The perfect sequel
The first Legend of Grimrock was damn near perfect. Coming seemingly out of nowhere, it put a fresh new face on the dungeon-crawling genre. It was a game that didn’t forget its roots yet also didn’t forget that we live in a different time.
It’s no surprise, then, that the sequel is absolutely stunning.
Legend of Grimrock 2 (PC)
Developer: Almost Human Games
Publisher: Almost Human Games
Released: October 15, 2014
Legend of Grimrock 2 takes the players to an outside location for much of the game. The player’s characters get shipwrecked on an island and soon begin to find mysterious notes from someone who has clearly been preparing for his moment. There are still plenty of dungeon moments, as many times players will travel underground for hours at a time. These segments are reminiscent of the first Grimrock, and also have the side effect of making the player really appreciate the outdoor areas even more when they’re juxtaposed back to back. There is something special about leaving an underground dungeon and taking in the sights.
Speaking of sights, Grimrock 2 looks great. The underground environment does give a lot of déjà vu, with the walls and floors being a little too familiar. Certain enemy types also return, but there are enough new ones, even early on, to prevent the game from feeling exactly like the previous one. Other areas are perhaps too big, because the frame rate takes a noticeable dip at times. The music is likewise amazing, and one of the hardest parts of the game is loading up a save, because it means that the main menu music ends.
Part of the beauty of Grimrock 2 is that it is focused entirely on the core gameplay, which is as strong as ever. Battles play out largely in the same way as in the first game; the party has two members up front who can melee attack and two in the back who have to rely on ranged attacks. Incoming damage will hurt any member facing that direction, so getting hit in the back will hurt the player’s back two party members, for example. Melee attacks can now be held in order to perform a special move, and plenty of new spells have been added.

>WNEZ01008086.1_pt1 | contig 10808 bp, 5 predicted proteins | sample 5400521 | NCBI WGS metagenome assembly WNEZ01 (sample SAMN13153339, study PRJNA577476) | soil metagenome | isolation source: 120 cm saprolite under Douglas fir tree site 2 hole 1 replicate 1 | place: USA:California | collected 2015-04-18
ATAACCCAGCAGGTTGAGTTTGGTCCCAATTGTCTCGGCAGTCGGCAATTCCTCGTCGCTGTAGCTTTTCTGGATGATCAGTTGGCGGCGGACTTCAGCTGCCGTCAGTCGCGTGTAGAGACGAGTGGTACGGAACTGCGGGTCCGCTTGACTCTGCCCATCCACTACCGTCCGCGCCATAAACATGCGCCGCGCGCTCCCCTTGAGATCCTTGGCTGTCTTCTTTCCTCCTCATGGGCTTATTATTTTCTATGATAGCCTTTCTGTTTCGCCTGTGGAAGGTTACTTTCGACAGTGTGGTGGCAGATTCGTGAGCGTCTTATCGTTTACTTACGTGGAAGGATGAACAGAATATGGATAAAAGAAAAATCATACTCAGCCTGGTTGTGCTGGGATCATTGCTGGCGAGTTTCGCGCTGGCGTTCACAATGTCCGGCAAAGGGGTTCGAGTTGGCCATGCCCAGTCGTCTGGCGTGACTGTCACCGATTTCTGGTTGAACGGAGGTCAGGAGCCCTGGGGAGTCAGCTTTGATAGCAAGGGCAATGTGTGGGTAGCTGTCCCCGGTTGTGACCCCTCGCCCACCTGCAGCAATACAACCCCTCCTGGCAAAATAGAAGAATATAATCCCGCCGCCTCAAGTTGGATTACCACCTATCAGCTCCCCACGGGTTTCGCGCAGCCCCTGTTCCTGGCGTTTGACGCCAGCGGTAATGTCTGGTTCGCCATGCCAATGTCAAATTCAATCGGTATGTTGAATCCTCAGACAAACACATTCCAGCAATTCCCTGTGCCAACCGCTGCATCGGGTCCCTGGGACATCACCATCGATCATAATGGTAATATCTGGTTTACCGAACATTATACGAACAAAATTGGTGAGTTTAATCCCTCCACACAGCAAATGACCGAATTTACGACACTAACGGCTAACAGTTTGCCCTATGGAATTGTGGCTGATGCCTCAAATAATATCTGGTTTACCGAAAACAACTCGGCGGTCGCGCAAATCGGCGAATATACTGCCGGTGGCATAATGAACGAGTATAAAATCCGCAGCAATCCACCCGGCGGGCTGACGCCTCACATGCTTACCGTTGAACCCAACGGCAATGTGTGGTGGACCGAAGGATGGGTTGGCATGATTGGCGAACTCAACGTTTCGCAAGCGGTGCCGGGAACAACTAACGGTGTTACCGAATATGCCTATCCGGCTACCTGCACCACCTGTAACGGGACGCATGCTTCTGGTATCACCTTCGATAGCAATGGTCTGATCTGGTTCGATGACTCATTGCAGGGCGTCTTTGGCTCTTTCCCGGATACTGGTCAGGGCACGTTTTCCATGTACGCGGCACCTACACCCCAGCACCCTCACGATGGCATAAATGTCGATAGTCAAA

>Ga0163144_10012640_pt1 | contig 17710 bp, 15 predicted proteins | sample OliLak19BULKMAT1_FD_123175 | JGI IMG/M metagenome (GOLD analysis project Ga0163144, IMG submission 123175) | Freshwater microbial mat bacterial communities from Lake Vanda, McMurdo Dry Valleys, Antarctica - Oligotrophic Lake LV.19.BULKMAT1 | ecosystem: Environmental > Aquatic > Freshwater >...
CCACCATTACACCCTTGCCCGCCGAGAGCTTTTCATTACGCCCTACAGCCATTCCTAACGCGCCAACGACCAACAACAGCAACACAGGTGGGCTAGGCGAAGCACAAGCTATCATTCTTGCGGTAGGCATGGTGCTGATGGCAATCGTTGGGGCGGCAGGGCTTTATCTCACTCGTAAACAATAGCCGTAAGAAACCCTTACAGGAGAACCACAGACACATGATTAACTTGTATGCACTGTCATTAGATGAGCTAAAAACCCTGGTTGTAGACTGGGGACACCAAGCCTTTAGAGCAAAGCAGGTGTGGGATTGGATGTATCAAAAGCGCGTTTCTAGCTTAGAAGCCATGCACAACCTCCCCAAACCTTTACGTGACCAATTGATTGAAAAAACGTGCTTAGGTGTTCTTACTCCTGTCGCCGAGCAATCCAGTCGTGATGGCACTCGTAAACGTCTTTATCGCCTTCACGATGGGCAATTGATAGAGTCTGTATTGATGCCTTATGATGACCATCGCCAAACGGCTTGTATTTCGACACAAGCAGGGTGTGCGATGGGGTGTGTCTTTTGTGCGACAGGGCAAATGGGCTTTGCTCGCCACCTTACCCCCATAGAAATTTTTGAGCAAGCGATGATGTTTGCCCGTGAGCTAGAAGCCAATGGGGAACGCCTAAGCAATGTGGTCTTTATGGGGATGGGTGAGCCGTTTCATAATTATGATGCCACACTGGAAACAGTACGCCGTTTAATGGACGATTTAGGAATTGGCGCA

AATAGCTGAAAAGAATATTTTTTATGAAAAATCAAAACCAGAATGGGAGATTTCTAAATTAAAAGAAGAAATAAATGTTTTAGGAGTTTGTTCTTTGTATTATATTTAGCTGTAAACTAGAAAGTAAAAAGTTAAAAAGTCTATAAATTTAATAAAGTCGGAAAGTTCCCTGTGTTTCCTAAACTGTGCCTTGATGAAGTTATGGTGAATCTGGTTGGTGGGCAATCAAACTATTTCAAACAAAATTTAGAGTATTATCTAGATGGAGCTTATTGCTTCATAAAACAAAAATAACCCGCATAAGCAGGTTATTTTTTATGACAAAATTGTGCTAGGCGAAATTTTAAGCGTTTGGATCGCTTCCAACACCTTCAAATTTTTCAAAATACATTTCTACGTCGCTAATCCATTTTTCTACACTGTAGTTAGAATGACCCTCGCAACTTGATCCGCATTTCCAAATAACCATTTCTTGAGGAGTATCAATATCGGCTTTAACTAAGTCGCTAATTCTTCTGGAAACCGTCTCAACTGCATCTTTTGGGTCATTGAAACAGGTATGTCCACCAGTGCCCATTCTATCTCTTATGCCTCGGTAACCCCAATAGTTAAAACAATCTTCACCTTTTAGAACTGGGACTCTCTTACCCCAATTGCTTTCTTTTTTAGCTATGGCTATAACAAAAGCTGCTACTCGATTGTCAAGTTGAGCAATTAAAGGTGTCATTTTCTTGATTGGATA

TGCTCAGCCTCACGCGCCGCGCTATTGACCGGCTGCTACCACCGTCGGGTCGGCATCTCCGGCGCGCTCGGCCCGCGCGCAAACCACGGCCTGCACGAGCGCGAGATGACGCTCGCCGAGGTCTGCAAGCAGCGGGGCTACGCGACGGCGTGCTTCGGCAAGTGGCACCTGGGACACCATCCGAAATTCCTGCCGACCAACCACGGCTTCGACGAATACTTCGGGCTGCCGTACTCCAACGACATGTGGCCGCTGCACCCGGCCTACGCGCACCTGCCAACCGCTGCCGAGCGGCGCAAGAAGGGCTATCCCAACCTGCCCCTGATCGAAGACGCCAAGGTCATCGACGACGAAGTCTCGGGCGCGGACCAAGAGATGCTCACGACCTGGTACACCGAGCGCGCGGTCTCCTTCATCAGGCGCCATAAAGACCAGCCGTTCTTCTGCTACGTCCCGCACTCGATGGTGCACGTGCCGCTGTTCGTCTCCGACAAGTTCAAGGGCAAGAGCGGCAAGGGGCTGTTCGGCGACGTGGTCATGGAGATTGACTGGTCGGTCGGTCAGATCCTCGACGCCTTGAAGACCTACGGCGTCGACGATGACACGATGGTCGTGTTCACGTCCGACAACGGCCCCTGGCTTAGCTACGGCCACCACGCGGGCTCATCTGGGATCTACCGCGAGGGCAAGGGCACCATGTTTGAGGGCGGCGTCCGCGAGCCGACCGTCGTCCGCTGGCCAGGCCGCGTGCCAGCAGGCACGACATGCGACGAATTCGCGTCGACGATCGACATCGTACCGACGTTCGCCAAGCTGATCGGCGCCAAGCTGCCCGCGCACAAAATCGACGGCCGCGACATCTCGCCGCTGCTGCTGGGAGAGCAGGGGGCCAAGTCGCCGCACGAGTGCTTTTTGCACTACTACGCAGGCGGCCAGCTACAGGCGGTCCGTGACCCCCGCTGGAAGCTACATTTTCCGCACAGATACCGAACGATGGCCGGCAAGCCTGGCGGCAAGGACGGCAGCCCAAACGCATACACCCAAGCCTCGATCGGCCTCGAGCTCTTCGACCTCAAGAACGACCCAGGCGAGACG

The player will create their ship-wrecked party of four, now with more options for character classes and race. The only meaningful addition is the Farmer class, who levels up by eating food and not from fighting enemies. Seriously, that’s how the class works. My advice? Create a Farmer. All throughout, my Farmer was easily my highest-level character, and was pretty much unfair at times. Chomp chomp!
The enemies as a whole are smarter — to a point. The strategy of “circle-strafing” remains necessary, but now enemies catch on and are better are dealing with the tactic. Don’t misunderstand though, circle-strafing is still imperative to surviving many of the game’s encounters. Standing in front of an enemy and trying to win through brute force will often end in defeat, even if three more enemies don’t surprise you and come at your sides and AUGH WHERE DID THOSE ARCHERS COME FROM?!
Boss fights are varied, but can also vary in quality. Something truly impressive is the in-game presence of certain characters. There will be times when the player turns a corner only to see…something at the end of it. And then, it moves! And disappears! The fact that the game doesn’t have to remove the player’s control for a cutscene to present these moments is key.
Combat often gets into a beautiful rhythm of clicks and swiping gestures that truly feels fluid and dynamic. Stab, swing, fire, stab, shoot, swing, ice, shoot stab, swing! All while at the same time moving around the party with the other hand to weave in and out of attacks. It’s like conducting a beautiful symphony. Until the aforementioned three more enemies show up and it turns into a hysteria of blind panic. But those moments are enjoyable in their own right.
The other huge aspect of Grimrock 2 is the puzzles. Developer Almost Human nails the difficulty of puzzle design flawlessly. This is the kind of game you can play away from the PC; I’ve solved certain puzzles while commuting to work, because they do nothing but occupy my mind constantly. Certain puzzles are almost impossibly difficult, however most of them are optional with incredible rewards for all the hard work. Some will have small text “hints” on nearby signs, but many times they are in riddles or a straight-up decipherable code.
Players also acquire a shovel early on in the game to dig for goodies in the dirt. However I completely forgot this existed for most of the game outside of the first area, unless a sign reminded me in some way. Chances are, I missed out on a lot of hidden treasure chests!
Steam Workshop support is also included, allowing players to make and share their own adventures and dungeons with others. The first game had a wonderful community, and so far the second installment seems to have taken up that torch just fine. As if the game wasn’t already packed with brilliant content, having Workshop support ensures that, given the right ideas, people will continue to play and love Grimrock 2 for a very long time.
Legend of Grimrock 2 will consume your mind in many ways. The puzzles will slowly tear away at your brain until they are solved, and the amount of focus needed for just about every combat encounter is through the roof. Grimrock 2 can forever be referenced as a “perfect sequel.” It doesn’t go nuts adding idea after idea to make things more convoluted, but instead refines what already made the experience amazing while expanding those ideas noticeably enough.
[This review is based on a retail build of the game provided by the publisher.]